With the pandemic’s knock-on effect lingering and a cost of living crisis underway, many challenges are on the horizon for businesses of all sectors and sizes. As with any economic crisis, the situation presents an opportunity for bribery, corruption and fraud to thrive.
It might sound obvious that employees should not engage in illegal conduct, but a business is better protected if it has policies in place with unequivocal statements about doing business in accordance with the law. As well as clear standards about how the business will deal with cases of wrongdoing.
Now’s the time to be proactive with senior leadership and check you have policies in place to protect the business.
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Consider when you last updated your employee handbook and conduct policies. Ask yourself: are they up to date? Are they fit for purpose? Do they contain clear behavioural standards and examples of what’s expected? And are those standards routinely communicated to the workforce?
Too many companies realise that there are gaps in their policies when things go wrong, which is often too late.
What policies do you need to include to protect the business and its employees?
Very few policies are mandatory under English law. Companies with employees must implement policies that address discipline and dismissal, grievances and health and safety.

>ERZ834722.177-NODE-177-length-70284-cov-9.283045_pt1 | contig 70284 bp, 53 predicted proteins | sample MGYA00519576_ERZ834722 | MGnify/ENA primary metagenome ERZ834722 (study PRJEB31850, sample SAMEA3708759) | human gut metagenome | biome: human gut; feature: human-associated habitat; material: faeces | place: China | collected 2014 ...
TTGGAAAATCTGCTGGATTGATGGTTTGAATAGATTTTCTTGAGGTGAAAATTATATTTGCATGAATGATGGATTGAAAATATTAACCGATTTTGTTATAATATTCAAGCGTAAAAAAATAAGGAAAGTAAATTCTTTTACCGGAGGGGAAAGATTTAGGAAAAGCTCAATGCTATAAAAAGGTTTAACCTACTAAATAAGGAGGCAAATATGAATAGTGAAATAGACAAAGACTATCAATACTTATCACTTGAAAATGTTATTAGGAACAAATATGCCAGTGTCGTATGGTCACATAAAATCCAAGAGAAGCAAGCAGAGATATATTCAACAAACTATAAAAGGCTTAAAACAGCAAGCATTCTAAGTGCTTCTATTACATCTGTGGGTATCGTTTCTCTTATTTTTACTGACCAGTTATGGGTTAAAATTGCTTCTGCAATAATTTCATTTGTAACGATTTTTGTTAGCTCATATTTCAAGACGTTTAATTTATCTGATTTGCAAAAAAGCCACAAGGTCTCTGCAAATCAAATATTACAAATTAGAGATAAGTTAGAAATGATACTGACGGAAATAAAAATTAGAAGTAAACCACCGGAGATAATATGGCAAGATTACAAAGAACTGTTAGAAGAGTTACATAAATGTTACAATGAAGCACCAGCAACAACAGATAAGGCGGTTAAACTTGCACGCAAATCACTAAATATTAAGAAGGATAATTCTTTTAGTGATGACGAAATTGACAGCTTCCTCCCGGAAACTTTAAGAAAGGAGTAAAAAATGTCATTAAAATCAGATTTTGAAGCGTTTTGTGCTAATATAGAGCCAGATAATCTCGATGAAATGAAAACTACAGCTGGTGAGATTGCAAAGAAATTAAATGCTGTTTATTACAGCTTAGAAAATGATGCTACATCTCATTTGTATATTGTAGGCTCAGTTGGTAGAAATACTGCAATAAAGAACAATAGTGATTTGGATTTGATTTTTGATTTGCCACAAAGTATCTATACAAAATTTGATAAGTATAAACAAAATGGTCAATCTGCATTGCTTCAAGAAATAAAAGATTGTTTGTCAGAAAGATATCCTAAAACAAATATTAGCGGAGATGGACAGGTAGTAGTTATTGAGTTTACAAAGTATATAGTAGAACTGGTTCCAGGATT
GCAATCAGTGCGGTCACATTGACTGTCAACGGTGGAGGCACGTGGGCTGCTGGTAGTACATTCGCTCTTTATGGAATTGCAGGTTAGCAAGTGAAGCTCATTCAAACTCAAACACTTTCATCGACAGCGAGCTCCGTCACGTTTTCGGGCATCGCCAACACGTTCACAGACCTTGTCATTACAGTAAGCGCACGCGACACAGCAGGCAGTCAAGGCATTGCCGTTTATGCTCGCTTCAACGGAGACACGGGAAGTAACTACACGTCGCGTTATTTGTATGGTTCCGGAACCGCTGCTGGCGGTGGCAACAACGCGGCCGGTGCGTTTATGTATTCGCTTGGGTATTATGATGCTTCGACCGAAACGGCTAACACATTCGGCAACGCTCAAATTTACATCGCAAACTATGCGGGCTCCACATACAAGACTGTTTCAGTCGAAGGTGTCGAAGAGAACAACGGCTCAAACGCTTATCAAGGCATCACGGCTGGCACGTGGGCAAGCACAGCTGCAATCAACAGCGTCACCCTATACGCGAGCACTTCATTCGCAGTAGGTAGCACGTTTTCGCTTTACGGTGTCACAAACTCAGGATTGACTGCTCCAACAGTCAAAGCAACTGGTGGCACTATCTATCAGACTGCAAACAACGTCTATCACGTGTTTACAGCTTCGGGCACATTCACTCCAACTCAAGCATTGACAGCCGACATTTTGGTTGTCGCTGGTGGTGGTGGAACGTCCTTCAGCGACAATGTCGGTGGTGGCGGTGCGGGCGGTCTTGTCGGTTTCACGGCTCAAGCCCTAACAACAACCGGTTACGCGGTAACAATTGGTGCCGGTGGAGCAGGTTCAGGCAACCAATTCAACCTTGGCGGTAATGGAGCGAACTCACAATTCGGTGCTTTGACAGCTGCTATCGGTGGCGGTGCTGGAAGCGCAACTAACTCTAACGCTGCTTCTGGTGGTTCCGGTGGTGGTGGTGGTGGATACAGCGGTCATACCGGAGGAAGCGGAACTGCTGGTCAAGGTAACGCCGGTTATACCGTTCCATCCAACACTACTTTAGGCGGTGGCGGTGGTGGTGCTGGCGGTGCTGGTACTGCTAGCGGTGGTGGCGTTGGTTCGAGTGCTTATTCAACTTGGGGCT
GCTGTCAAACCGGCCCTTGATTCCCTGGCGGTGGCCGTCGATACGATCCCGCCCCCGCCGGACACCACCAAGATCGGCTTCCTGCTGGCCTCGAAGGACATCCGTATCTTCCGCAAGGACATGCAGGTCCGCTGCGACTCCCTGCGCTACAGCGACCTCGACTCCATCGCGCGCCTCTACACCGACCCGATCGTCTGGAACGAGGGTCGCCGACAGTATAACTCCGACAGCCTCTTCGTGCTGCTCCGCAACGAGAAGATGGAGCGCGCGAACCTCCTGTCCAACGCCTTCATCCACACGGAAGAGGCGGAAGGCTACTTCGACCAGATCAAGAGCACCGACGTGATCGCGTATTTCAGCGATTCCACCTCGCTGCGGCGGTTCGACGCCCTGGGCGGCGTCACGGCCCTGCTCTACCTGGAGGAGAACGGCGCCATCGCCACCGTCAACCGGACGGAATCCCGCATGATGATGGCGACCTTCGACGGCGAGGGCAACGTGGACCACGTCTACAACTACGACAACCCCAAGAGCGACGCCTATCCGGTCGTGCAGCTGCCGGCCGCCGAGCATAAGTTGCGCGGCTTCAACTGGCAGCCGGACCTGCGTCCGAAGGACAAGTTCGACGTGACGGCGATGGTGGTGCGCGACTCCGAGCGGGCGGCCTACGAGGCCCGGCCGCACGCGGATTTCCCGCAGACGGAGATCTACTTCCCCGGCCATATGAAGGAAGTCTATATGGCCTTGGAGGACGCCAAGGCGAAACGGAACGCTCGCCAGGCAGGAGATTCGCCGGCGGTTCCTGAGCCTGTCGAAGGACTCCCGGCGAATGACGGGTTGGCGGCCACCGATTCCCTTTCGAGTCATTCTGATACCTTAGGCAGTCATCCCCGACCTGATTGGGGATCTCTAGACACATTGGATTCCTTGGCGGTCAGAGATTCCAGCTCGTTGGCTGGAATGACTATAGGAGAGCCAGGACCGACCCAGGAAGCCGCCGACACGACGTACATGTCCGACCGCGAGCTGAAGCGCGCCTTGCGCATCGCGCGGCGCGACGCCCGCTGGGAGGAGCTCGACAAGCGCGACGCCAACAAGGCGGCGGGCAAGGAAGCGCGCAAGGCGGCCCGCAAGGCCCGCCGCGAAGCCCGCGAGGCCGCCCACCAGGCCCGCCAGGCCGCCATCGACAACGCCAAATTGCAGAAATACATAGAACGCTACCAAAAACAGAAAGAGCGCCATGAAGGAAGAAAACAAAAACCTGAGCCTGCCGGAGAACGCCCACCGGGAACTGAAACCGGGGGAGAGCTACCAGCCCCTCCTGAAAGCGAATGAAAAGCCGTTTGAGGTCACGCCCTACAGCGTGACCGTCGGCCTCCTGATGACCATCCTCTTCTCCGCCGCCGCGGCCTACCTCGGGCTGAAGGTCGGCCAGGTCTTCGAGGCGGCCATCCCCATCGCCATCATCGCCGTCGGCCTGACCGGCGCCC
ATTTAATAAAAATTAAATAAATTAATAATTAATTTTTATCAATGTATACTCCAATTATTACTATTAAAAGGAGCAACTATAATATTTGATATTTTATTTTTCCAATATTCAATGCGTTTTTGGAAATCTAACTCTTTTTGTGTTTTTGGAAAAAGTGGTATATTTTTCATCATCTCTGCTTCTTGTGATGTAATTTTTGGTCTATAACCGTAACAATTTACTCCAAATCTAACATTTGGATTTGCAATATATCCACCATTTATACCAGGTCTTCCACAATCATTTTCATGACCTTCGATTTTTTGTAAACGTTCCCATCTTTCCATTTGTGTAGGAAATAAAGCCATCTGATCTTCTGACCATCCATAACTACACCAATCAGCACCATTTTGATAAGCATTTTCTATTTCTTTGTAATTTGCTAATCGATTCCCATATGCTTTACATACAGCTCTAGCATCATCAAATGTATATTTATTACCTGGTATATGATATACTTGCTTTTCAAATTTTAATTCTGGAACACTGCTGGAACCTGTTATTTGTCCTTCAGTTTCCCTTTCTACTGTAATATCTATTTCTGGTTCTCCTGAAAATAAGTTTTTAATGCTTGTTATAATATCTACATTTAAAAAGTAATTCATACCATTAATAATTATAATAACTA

Since the introduction of GDPR companies must also provide employees with certain information about how the company uses personal data.
These are the bare minimum and companies should implement policies that cover much more. Consider, for example, whether you have policies governing bullying and harassment, the use of social media, an email and communications policy, and policies that deal with wrongdoing, such as fraud, bribery and anti-competitive practices.
Does my company need an anti-bribery policy?
No, but it is best practice to have one. If your business operates in a high-risk country or industry you should conduct a bribery risk assessment when designing your bribery policy.
If the company is caught up in an investigation, having a fit-for-purpose policy (as well as other procedures), helps a company to defend itself against a criminal charge under Section 7 of the Bribery Act that it failed to prevent bribery in its business (using the so-called ‘adequate procedures’ defence).
What about fraud?
Again, it is not mandatory to have an anti-fraud policy in place but it is worth considering whether your policies clearly articulate the company’s anti-fraud stance.
Currently, there is no equivalent to the Section 7 Bribery Act offence for fraud, but that may change in the future as the government is considering proposals for new criminal offences for companies.
How your policies protect you and your employees
Fit-for-purpose and up-to-date policies help employees understand what the company permits and expects. Companies benefit because they have clear standards for all and rules to point to if things go wrong.
The best company policies are living documents that set out overriding expectations about how a business should be run, with more detailed rules to address particular issues.
They should be regularly reviewed, readily accessible to employees and circulated from time to time to ensure that everyone is reminded of what you expect.
If you already have bribery and fraud policies in place, ask yourself if they work for your business and are up to date. If you don’t have one in place, it’s something to get on to – it’s better to do the work now to avoid picking up the pieces later if things go wrong.
Steve Melrose is senior investigations and compliance lawyer at Bellevue Law